When the announcement of a conference in London to ‘showcase Sierra Leonean progress to investors and donors from around the world’ was made last month it ignited the debate on aid once again.
Because, the conference would be about aid; frankly no serious investor would put substantial money into Sierra Leone at this point in time given the frightening security situation in the country and the other inadequate legal, energy and other provisions necessary for business to thrive.
The offices of President Ernest Koroma and former UK Prime Minister Tony Blair jointly announced the conference to be held on the 18th and 19th November ’09 to create a sense of unity of purpose, and to demonstrate true and equal partnership. But is that really the case?
When questioned on the BBC in July over how £50 million of aid money to Sierra Leone from the British taxpayer was spent in ’08, a sheepish looking President Koroma was lost for words, and instead called for dialogue with the donor community on the use of funds.
Actually, if the president had done his home work well he would have known that for fiscal 07/08 the British taxpayer through DFID gave Sierra Leone £54million. Of that amount £13million was given to the APC Government as direct budgetary support. The rest of that money was spent by DFID in various ways.
A similar story goes for 08/09 fiscal; approximately £47million donated by Britain, only £10million goes to the government to spend as they wish, the rest of the £37million is spent by DFID officials in the country as they wish also.
That is part of the story of the AID business; an unequal partnership where the giving party spends the bulk of the money, on whatever they judge deserves attention and the government gets a relatively small take to spend on its own projects. It’s almost like taking over the sovereignty of a nation spending what is by right the receiving country’s money.
President Kagame drew attention to this problem early this week when he said ‘aid leads to dependence, the desire of the giving countries to control the receiving countries’.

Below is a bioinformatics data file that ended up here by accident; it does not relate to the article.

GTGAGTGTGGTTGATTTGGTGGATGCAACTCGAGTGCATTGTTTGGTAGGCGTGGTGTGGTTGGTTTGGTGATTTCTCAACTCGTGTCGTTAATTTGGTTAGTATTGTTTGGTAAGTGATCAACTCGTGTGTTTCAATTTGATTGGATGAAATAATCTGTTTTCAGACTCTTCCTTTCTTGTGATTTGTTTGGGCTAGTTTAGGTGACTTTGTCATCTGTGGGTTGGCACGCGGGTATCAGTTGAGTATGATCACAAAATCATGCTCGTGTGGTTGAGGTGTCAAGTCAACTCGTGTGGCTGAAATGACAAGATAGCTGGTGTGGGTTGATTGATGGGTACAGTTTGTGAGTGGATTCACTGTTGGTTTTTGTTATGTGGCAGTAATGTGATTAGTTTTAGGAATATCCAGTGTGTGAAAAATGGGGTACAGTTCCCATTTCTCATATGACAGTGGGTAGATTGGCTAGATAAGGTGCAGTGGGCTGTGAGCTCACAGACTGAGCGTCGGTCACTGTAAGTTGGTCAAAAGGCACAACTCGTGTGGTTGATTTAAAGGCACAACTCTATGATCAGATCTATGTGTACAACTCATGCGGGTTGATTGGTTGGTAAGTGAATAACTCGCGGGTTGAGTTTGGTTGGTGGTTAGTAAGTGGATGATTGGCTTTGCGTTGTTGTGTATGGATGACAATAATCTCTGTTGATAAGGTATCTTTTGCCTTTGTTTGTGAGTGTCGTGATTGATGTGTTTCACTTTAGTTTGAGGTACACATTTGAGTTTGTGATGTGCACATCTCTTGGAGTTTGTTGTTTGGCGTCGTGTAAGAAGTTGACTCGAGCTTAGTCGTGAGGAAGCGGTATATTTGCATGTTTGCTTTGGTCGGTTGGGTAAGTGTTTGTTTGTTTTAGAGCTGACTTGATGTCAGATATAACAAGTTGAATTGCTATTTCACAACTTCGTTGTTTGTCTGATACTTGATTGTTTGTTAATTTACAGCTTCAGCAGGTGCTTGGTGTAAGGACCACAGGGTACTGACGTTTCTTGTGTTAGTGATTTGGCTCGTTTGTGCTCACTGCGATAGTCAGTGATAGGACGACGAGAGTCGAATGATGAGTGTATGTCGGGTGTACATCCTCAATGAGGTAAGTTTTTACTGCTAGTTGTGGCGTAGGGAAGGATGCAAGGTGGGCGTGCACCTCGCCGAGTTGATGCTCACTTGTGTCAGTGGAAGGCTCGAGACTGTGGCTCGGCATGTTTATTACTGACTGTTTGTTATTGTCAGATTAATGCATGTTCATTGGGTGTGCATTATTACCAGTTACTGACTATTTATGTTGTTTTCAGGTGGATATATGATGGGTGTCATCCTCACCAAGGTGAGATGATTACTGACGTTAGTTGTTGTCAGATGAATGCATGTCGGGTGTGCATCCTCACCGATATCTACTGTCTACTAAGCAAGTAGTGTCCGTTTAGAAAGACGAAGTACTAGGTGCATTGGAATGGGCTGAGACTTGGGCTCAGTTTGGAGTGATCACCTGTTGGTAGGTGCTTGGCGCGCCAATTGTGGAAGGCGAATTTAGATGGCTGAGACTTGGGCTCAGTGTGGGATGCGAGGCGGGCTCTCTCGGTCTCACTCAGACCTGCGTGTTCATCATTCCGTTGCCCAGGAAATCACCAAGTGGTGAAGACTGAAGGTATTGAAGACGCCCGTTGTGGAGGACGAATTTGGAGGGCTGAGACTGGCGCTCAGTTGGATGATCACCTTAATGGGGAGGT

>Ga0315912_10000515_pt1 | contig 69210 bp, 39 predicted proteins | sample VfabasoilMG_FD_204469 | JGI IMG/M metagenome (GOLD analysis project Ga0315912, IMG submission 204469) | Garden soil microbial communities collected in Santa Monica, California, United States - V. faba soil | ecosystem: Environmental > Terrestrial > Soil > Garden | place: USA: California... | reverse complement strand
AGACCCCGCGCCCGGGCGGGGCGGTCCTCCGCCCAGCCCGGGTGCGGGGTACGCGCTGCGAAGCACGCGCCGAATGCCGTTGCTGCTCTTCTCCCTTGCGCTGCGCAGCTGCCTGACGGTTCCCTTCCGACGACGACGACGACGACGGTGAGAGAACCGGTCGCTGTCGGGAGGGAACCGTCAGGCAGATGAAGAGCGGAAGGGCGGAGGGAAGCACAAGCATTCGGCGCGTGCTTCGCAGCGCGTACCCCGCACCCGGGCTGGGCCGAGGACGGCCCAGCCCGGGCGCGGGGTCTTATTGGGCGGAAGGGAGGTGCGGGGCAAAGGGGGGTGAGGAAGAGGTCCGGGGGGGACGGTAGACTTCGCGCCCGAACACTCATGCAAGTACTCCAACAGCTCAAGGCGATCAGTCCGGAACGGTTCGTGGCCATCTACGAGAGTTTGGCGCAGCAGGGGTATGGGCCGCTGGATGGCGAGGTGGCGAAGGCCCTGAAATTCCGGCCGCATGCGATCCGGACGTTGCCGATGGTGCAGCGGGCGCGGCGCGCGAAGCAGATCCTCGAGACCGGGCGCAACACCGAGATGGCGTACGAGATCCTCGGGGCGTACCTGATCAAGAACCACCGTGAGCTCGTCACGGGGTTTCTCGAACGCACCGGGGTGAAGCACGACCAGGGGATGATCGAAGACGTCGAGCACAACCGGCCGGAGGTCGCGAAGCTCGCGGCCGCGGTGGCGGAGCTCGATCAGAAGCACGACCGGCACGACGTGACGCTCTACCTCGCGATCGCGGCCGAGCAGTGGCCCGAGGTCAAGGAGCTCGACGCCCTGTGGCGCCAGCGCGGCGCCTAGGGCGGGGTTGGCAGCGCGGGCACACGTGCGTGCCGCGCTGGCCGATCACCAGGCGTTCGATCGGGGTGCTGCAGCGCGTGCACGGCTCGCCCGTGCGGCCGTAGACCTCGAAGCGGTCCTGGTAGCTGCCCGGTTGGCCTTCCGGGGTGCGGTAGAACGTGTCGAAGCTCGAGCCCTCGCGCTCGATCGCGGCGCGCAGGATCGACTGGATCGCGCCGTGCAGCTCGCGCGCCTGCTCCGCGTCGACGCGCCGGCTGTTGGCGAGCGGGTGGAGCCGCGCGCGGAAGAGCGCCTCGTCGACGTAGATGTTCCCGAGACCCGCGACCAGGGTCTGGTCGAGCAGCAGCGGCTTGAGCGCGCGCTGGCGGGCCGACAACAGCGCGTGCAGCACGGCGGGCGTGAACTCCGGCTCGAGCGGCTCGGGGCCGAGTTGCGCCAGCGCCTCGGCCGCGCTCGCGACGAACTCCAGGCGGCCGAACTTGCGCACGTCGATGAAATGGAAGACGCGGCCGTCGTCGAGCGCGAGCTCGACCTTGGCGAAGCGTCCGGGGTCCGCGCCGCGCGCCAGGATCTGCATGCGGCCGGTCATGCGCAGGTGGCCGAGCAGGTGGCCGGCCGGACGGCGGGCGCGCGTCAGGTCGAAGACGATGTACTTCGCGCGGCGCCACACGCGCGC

Not only that, giving countries are reluctant to say where they are spending their own share; when asked to give a breakdown on where £43million was spent in the 07/08 fiscal year in Sierra Leone, a DFID official refused to divulge that information, which goes against the Paris Declaration that focuses on building ‘mutual accountability’ between donors and state.
It also flies in the face of a DFID sponsored report in ’08 titled ‘innovations in accountability and transparency through citizen engagement – the role of donors in supporting and sustaining change’.
That report clearly states that ‘improved transparency in the use of public funds are central to the enhancing of the material wellbeing of poor citizens and promoting sustained economic growth in the pursuit of the millennium development goals’.
The report also says that ‘improved accountability is also integral to deepening democracy and participation by inducing responsible leadership on the part of public officials’.
DFID is always keen to stress that ‘UK Aid has helped bring peace and stability to the country following 10 years of brutal conflict’.
The reality is that despite the UK spending £57.7m in Aid last year to Sierra Leone, the country remains one of the poorest and most corrupt in the world. According to findings in a BBC news report, children are being expelled or excluded from schools as they cannot afford to pay their fees.
Aid is also being poured into health care, yet millions of children are still dying from preventable and curable diseases due to mismanagement and misappropriation of free medicine and medicine aids.
An investigation also by BBC journalists and other independent media revealed that many pharmacies are selling drugs that are clearly marked by UN children’s fund, (Unicef) ‘Not for resale.’